About Dish Network Corporation
DISH Network believes entertainment (and news and sports) is a dish best served from the sky and over the internet. The company is one of the biggest pay-TV provider in the US, serving about 12 million household subscribers as well as hotels,motels, and other commercial accounts. Programming includes premium movies, on-demand video service, regional and specialty sports, local and international channels, and pay-per-view in addition to basic video programming. Its relatively new Sling TV offering provides streaming video over the internet. DISH generates almost all sales in the US.
DISH Network’s revenue comes from its satellite and streaming pay-TV subscriptions. The satellite service relies on satellite dishes that are set up on customers’ structures (homes and commercial buildings) to receive signals. Signals reach those dishes from the 11 satellites that DISH owns or leases orbiting some 22,300 miles above the equator. (DISH Network added another nine satellites in 2019 in a deal with EchoStar). The company also leases set-top boxes and video recorders to subscribers.
The Sling streaming service is transmitted over the internet and is geared to consumers who don’t subscribe to cable or satellite services. Sling branded pay-TV services consist of live streaming programming for US and international markets.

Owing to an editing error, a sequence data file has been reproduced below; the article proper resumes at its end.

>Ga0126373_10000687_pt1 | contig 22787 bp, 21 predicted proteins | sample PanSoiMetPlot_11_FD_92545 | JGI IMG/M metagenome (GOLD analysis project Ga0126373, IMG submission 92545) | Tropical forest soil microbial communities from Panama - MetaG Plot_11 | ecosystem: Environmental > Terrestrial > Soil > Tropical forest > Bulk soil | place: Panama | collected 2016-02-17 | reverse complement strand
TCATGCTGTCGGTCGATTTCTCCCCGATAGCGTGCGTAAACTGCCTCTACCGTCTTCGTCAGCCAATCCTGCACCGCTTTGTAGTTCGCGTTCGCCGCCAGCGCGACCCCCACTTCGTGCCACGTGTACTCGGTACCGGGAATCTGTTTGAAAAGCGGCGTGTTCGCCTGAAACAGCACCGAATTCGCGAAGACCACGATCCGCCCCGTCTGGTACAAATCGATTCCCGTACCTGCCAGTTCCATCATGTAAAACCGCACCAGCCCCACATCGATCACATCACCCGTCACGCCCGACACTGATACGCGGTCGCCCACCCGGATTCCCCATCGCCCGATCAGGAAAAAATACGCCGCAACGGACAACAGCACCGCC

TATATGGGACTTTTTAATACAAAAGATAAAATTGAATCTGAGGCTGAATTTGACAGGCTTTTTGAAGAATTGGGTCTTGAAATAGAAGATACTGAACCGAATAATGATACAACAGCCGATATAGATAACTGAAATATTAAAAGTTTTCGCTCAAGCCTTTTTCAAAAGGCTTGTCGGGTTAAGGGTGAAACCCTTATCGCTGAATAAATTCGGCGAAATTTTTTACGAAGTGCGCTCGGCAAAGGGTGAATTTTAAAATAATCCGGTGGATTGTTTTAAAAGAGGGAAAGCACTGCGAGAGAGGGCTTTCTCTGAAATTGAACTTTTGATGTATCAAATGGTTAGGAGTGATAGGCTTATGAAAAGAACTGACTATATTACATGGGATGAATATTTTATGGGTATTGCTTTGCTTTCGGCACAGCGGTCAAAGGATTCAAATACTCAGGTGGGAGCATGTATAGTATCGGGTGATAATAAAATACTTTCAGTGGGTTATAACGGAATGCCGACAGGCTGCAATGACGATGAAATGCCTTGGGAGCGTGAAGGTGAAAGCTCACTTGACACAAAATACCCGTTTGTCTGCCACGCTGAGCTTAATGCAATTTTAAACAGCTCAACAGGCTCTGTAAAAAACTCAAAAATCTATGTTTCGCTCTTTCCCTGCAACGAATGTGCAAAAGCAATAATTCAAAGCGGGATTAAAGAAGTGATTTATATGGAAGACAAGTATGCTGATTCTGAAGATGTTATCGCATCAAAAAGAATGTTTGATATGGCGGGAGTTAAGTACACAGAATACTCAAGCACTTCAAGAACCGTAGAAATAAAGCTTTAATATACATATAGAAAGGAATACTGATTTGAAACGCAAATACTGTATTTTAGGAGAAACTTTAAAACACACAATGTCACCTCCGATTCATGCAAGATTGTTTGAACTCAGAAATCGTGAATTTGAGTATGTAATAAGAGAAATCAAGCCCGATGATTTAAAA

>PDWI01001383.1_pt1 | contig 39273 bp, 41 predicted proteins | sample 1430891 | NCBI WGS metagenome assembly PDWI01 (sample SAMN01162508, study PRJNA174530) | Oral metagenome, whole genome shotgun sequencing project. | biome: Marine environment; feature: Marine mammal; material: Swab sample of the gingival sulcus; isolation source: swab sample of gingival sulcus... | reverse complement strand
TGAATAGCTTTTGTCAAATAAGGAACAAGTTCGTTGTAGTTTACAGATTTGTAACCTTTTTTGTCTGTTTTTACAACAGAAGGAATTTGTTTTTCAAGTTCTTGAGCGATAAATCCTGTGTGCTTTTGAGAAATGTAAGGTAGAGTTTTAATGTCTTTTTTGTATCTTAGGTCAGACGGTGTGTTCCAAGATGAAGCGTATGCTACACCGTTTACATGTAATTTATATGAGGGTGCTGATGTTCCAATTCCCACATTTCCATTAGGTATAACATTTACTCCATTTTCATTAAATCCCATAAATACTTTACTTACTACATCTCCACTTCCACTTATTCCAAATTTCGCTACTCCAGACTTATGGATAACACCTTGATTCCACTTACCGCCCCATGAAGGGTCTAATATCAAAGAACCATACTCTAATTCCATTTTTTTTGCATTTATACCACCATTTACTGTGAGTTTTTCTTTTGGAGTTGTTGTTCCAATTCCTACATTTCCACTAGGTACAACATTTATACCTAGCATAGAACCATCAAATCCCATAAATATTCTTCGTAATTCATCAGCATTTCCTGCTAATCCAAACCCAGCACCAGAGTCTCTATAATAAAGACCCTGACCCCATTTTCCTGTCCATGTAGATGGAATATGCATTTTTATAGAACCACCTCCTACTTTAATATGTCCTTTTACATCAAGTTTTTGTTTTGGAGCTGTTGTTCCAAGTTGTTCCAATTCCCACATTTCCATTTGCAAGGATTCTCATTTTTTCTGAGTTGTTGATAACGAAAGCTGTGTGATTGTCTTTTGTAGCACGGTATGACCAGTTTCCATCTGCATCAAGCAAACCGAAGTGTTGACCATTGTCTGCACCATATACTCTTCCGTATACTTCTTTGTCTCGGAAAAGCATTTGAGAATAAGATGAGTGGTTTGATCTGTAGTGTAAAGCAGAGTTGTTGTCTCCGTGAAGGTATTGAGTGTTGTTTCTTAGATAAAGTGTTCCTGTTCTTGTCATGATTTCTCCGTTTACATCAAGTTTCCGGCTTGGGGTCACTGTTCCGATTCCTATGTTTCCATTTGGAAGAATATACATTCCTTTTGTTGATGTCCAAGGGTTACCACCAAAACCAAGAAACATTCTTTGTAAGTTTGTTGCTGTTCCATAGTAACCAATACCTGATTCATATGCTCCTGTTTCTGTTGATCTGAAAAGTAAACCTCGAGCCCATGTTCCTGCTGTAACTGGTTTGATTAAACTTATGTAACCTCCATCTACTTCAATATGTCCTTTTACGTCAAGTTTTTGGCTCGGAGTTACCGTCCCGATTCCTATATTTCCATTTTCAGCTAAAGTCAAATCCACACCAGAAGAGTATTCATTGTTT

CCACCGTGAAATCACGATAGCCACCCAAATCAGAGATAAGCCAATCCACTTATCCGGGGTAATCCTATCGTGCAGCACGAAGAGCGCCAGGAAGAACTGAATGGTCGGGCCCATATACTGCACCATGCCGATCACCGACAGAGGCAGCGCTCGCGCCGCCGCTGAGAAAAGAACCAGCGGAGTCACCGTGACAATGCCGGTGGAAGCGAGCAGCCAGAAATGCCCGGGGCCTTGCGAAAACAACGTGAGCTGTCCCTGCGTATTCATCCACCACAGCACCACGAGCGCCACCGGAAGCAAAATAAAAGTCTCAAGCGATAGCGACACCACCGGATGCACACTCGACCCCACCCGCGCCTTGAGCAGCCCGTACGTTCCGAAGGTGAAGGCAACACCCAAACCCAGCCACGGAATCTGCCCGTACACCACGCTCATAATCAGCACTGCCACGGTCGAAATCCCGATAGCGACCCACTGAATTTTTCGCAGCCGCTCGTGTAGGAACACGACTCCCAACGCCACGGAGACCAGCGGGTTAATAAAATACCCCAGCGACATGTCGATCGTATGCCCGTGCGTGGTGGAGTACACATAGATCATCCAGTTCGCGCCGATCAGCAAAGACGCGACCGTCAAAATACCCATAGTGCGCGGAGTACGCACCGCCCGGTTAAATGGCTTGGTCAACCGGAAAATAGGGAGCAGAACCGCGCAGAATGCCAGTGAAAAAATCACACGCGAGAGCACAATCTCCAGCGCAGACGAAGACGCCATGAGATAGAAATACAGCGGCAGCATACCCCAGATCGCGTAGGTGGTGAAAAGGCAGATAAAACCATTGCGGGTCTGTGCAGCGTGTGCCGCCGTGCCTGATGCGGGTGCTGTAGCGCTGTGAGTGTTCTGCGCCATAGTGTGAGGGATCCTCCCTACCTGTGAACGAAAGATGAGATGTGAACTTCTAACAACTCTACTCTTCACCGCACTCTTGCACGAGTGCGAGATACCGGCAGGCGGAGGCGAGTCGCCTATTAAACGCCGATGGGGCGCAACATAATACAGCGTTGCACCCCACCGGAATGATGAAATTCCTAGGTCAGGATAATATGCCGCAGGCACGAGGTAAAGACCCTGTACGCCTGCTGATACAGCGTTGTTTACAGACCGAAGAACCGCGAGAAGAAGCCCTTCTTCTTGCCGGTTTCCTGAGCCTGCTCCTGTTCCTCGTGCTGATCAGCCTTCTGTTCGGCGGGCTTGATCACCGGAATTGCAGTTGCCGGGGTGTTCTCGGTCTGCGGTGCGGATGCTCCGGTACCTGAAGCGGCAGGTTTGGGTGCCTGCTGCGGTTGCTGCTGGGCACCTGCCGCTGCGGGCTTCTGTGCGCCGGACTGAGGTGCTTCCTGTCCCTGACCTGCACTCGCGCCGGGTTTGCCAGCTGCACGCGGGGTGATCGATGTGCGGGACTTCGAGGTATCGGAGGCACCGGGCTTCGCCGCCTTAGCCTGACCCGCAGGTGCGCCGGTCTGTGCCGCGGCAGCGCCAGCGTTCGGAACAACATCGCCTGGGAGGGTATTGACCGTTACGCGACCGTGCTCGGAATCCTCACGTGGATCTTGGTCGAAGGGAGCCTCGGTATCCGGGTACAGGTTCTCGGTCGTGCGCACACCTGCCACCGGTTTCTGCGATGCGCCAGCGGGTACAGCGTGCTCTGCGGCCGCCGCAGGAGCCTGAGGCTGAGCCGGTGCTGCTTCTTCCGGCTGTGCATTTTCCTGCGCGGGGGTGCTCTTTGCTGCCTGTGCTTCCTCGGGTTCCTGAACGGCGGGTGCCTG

Among DISH Network's assets is a range of radio spectrum for wireless service. The company spent some $21 billion over the past decade to amass the spectrum holdings.
While virtually all of DISH Network’s revenue is from US customers, the company gets a fraction of sales from Canada and Mexico. The company, based in the Denver suburb of Englewood, operates 10 call centers, three in Texas, two in Oklahoma, and one each in West Virginia, New York, Ohio, Colorado, and Arizona. Its major digital broadcast operations facilities are in Cheyenne, Wyoming and Gilbert, Arizona.
Sales and Marketing
DISH Network gains new subscribers through third parties, including national retailers and telecommunications firms, local and regional electronics stores, and small satellite retailers, among other channels. Of its 12 million subscribers, about 10 million are DISH customers and two million are Sling subscribers.